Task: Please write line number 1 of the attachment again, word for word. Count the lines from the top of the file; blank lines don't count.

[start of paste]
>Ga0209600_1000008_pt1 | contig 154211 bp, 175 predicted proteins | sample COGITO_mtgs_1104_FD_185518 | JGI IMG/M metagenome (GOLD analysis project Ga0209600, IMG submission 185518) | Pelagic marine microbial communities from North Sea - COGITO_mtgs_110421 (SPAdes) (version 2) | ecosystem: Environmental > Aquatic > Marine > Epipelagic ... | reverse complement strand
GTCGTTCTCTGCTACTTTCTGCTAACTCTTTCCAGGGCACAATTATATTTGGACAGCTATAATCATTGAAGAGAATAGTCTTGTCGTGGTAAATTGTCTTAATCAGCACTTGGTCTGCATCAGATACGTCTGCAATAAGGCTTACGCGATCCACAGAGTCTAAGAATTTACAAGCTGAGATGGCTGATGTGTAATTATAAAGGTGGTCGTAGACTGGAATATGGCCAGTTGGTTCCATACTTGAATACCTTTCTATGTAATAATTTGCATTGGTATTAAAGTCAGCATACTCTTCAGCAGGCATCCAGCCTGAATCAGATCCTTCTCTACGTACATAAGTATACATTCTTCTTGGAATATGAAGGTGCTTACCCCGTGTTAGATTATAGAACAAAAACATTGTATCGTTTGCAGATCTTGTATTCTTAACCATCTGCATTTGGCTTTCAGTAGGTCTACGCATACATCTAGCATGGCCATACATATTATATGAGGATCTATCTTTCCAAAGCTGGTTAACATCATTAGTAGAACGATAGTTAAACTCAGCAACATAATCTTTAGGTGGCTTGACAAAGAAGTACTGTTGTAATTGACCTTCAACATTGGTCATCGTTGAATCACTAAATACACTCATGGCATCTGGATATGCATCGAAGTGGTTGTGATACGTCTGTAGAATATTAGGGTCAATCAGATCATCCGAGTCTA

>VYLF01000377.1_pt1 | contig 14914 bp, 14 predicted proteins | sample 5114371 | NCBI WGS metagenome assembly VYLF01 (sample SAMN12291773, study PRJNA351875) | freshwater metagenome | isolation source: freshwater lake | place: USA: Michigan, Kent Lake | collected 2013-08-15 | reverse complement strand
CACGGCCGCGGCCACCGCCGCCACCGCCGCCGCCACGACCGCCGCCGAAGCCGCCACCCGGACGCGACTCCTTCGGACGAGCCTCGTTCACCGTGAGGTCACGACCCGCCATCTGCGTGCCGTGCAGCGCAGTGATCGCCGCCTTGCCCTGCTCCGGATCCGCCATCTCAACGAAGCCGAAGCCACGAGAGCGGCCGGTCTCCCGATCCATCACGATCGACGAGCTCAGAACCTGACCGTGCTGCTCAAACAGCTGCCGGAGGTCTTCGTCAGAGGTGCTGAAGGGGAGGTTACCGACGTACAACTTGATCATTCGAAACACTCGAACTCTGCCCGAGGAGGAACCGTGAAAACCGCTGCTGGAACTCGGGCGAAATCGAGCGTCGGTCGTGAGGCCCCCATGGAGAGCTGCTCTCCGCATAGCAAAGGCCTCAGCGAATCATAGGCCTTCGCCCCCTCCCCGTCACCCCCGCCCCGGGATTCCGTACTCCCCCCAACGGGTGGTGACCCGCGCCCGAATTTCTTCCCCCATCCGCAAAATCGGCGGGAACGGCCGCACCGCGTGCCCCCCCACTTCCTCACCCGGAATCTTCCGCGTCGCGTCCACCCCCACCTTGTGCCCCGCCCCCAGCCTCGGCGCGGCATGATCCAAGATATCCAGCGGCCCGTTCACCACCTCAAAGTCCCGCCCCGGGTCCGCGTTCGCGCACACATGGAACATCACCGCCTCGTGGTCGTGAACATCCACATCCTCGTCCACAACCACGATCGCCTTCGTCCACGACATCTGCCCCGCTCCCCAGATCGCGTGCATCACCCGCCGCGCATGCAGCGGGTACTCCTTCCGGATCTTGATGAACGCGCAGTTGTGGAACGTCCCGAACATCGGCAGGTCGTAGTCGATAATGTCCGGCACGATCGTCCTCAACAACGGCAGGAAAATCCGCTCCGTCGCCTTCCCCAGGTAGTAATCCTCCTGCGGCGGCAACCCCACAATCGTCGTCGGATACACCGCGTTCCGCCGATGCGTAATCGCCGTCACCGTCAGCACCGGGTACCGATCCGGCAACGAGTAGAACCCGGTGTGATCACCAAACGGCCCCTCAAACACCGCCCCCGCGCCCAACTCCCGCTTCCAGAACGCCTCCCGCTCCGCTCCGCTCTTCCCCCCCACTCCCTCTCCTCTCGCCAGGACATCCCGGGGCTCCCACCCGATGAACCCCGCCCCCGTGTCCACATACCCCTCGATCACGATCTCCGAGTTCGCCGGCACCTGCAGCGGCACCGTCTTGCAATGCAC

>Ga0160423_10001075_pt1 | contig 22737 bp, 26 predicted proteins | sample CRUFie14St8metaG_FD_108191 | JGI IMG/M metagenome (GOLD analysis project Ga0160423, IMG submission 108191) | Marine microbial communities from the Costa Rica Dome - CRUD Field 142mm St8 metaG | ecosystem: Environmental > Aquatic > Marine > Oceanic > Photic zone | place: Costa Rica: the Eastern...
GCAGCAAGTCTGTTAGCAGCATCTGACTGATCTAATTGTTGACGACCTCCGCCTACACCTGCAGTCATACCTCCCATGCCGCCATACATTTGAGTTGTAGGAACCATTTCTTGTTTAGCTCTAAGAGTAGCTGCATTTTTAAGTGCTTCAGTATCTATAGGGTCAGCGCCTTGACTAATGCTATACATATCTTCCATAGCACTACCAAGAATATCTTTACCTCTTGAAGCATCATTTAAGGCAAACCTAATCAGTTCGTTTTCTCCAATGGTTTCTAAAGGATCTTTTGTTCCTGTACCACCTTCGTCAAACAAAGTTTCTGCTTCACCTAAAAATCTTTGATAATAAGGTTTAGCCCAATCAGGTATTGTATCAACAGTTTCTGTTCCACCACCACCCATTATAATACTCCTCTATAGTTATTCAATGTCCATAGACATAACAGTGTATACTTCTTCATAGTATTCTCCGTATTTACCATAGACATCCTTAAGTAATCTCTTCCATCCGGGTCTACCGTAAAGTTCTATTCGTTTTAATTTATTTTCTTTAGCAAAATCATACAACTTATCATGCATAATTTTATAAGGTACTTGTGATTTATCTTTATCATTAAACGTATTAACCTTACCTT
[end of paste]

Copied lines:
>Ga0209600_1000008_pt1 | contig 154211 bp, 175 predicted proteins | sample COGITO_mtgs_1104_FD_185518 | JGI IMG/M metagenome (GOLD analysis project Ga0209600, IMG submission 185518) | Pelagic marine microbial communities from North Sea - COGITO_mtgs_110421 (SPAdes) (version 2) | ecosystem: Environmental > Aquatic > Marine > Epipelagic ... | reverse complement strand